09 December 2010

Never Compromise

Never Compromise
Never Compromise by PunkyBunky featuring wrap scarves

I spent some time tweaking this set, and then I realized. . . Fine like this

01 December 2010

Salvador Dalí

Salvador Dalí
Salvador Dalí by PunkyBunky featuring brown shoes

Dedicated to the artist Salvador Dalí, who was known for his collaborations with the couturier Elsa Schiaparelli. He was fabulously freaky.

16 November 2010

I Know What I Am, and I'm Your Villian

I Know What I Am, and I'm Your Villian
I Know What I Am, and I'm Your Villian by PunkyBunky featuring a sleeveless tunic

For the Polyvore contest. Based on Snape 'cause he's a total GQBA.

(Whether you love him or hate him, you have to admit he's a pretty snappy dresser. :D)

12 November 2010

Bouclé Dolce

Bouclé Dolce
Bouclé Dolce by PunkyBunky featuring a heart necklace
Based around a J. Crew Dolce Tweed skirt. It's much prettier in person than the pics show, with green, pink, and golden threads. Nice weight to the fabric, as well.

British mod/punk style, featuring one of the best Clash tunes.

20 October 2010


Didn't get a chance to post this yesterday, so I figured I should at least post something before Game 4 starts this evening.

I won't rehash the details. But I will say that considering how many of the "experts" were predicting an easy sweep by the Phillies, it is totally cool for the Giants to be ahead, with two more home games to go.

A few observations from yesterday's game (that have nothing to do with the actual game):
  •  Zooey Deschanel sang "God Bless America" during the 7th inning stretch. (Apparently Ben Gibbard sang the National Anthem, but I missed that part.) I'm not really a fan of either, but kudos to SF for thinking outside the box.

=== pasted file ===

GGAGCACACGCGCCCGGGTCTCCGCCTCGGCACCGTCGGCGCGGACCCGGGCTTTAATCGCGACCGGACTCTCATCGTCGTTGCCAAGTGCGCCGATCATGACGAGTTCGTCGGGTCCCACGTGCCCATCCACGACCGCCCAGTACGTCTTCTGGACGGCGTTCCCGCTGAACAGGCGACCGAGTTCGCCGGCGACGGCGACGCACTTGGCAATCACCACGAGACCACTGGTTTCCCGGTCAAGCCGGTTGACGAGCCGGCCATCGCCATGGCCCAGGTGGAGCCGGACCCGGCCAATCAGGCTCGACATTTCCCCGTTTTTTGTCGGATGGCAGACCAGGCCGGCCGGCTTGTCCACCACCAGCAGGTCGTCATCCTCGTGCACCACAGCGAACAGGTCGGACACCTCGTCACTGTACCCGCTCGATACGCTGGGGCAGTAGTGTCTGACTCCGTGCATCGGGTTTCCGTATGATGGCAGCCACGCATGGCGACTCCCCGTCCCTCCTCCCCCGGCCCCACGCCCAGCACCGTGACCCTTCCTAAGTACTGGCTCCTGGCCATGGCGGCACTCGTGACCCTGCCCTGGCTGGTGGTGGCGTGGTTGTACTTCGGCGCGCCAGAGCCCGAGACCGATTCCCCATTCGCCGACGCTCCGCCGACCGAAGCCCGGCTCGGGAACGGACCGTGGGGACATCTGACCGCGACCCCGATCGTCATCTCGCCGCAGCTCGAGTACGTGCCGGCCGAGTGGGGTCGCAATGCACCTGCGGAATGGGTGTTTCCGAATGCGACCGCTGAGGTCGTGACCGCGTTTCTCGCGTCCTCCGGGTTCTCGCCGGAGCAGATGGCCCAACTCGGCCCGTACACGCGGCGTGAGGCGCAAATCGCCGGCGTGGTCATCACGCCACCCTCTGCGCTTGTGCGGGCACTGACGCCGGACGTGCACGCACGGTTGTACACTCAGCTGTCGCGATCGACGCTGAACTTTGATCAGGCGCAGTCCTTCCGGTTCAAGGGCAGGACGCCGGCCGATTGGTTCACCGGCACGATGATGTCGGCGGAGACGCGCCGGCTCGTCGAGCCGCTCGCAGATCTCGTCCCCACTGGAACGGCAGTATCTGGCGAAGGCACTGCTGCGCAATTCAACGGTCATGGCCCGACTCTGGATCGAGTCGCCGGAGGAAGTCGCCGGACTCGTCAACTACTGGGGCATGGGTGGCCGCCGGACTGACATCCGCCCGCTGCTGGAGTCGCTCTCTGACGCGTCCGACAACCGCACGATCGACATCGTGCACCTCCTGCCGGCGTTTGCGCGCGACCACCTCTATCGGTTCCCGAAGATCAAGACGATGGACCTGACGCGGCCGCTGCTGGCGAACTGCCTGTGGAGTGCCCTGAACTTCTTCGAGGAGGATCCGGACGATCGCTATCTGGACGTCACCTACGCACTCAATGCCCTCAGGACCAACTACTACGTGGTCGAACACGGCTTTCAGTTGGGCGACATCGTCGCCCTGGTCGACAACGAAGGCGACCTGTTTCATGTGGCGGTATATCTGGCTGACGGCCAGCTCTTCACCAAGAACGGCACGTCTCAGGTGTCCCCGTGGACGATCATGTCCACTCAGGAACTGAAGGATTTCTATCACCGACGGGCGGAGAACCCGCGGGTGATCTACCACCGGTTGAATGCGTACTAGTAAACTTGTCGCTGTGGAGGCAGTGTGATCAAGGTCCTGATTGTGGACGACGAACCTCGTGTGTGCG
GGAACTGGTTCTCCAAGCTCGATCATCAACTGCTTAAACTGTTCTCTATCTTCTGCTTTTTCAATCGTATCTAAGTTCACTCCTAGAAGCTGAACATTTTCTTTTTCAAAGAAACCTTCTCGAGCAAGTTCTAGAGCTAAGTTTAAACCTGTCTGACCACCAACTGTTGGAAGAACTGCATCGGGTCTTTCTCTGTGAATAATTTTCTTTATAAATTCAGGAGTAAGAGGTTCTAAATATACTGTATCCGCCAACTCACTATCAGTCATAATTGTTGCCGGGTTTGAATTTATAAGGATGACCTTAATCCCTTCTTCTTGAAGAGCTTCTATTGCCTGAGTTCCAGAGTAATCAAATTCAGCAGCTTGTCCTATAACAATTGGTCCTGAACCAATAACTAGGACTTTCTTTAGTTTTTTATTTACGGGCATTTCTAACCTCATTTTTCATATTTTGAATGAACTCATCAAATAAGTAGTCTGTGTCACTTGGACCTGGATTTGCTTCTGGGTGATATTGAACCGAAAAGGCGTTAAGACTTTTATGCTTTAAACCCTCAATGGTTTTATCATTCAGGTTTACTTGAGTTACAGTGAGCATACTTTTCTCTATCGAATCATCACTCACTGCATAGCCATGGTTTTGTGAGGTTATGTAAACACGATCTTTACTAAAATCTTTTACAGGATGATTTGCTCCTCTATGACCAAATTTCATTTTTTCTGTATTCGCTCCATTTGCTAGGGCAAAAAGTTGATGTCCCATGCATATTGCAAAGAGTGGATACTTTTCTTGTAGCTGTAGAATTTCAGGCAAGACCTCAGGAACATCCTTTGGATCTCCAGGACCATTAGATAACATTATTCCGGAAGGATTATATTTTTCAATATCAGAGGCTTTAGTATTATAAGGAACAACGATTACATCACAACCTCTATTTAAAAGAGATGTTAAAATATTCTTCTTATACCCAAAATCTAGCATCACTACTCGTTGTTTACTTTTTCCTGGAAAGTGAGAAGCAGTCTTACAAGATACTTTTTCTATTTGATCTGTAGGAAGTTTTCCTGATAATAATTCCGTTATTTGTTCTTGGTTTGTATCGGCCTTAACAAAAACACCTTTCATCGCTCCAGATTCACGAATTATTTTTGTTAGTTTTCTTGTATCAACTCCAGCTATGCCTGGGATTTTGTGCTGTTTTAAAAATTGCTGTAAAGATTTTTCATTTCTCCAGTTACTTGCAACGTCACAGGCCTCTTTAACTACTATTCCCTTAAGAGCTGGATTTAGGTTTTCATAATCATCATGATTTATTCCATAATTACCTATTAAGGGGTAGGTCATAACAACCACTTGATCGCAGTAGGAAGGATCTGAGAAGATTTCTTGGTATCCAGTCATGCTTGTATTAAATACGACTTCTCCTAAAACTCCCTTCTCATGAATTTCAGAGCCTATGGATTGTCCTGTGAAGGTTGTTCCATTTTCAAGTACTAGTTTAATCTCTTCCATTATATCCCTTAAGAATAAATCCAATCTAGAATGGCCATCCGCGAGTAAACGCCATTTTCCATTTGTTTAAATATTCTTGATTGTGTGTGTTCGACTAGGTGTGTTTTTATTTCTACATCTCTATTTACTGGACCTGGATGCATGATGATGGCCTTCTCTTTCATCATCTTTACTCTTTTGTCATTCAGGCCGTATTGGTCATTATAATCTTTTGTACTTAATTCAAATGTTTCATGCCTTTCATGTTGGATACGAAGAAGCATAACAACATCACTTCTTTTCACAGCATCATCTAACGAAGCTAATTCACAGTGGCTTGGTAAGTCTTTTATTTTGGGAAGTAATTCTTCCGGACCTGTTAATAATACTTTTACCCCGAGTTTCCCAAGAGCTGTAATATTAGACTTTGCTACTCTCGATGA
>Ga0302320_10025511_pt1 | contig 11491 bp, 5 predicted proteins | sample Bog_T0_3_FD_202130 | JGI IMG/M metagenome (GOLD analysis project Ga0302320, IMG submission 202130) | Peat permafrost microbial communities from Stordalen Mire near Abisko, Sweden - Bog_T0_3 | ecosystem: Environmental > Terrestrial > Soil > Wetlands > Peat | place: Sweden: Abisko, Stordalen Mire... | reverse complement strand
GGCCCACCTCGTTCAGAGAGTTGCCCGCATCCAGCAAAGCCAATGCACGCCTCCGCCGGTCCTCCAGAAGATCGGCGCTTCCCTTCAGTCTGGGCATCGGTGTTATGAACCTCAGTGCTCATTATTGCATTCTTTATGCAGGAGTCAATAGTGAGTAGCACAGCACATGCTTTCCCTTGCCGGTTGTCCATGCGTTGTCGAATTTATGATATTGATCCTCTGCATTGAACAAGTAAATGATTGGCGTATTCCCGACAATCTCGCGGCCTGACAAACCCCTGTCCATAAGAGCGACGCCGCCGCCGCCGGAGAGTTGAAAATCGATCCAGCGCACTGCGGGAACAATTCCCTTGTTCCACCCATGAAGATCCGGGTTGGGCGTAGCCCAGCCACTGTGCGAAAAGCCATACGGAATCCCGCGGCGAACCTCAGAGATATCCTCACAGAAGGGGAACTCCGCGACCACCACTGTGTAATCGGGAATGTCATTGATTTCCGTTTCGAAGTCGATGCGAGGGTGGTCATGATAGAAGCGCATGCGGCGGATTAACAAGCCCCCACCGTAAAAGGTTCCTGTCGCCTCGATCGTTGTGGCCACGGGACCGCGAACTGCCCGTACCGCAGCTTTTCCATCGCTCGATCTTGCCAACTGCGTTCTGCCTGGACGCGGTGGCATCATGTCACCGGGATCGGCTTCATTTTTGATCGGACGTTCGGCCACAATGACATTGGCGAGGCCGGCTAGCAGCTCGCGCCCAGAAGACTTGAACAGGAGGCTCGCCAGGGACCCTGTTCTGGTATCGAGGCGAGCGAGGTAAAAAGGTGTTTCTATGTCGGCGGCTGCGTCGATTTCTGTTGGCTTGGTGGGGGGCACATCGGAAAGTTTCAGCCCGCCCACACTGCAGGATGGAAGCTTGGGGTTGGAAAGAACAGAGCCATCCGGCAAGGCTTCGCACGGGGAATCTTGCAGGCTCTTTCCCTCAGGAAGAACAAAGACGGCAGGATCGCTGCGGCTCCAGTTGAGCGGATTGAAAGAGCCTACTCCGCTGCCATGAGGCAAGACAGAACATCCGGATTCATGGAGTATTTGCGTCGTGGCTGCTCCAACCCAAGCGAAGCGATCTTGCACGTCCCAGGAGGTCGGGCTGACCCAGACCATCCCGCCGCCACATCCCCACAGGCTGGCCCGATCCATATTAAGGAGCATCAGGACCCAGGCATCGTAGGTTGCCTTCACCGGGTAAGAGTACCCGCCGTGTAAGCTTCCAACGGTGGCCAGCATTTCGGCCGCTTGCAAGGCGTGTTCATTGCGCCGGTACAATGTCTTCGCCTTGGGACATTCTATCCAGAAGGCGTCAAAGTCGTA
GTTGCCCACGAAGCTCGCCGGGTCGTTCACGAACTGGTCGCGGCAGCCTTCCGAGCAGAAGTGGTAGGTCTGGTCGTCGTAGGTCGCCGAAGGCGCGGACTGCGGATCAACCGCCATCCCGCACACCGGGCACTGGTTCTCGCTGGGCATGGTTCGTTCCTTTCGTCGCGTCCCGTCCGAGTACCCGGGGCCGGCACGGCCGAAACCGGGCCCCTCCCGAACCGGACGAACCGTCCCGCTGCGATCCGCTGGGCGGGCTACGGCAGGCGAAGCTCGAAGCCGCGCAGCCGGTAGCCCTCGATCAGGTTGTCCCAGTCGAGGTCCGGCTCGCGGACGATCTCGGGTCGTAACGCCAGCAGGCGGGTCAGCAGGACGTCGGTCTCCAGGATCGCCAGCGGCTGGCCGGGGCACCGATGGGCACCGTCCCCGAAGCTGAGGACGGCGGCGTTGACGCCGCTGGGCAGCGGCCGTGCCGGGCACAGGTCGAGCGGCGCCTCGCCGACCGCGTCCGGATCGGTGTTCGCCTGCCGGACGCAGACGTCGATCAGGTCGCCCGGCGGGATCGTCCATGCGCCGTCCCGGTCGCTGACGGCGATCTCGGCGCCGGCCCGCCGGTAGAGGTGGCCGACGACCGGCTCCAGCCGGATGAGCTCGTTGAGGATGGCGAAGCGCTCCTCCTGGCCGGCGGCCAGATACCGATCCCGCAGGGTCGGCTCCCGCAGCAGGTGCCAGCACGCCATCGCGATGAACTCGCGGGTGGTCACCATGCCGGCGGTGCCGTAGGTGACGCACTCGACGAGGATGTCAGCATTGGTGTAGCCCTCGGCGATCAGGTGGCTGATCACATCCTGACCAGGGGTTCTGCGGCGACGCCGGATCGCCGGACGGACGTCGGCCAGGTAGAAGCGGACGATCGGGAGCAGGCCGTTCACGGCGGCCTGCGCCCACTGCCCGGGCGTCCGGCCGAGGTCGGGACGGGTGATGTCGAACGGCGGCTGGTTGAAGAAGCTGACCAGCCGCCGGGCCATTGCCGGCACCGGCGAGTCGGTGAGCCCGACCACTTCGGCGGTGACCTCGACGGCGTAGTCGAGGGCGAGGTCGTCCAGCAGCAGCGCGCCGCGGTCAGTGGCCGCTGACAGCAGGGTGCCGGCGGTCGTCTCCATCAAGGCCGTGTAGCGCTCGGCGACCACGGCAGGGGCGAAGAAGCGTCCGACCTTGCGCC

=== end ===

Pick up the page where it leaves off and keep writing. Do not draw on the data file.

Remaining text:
• The main guitar riff from Franz Ferdinand's "The Fallen" plays during the NFL on Fox commercials. In which case, perhaps we can get one or more of them to sing the anthem during the 2011 season. I know they're technically Scottish, but still....
  • Saw a promo for the new season of Human Target. The first season was so-so, but I'm actually looking forward to the new one. Chuck, my go-to comedic-spy-action show, has gotten a little bogged down by "relationship issues" of late. So I'm hoping Human Target will provide a nice counterpoint in that respect.

18 July 2010

MAC x Rodarte x Controversy

When the MAC Rodarte makeup collaboration was revealed this past week, it was met with distaste and outrage from many a blogger. Why? For the sake of brevity, I'll let this article from New York Magazine explain.

Rodarte's A/W 2010 collection inspired this makeup, and was described as being partially inspired by the maquilladora workers. Style.com's write-up actually went as far as to say that the runway models resembled the "ghosts" of Juarez's drug wars. It makes me wonder why there was not more converstation, if not controversy, about this when the clothes were shown. When I read the post on Jezebel, commenters seemed to be equally outraged at the clothing and cosmetics. But the clothes were shown all the way back in February. I can only guess it is getting attention now since MAC is a widely available cosmetics line, as opposed to the relatively narrow audience for $5000 dresses. Further, the product names are more explicit references than when a designer makes vague statements to travels along the border.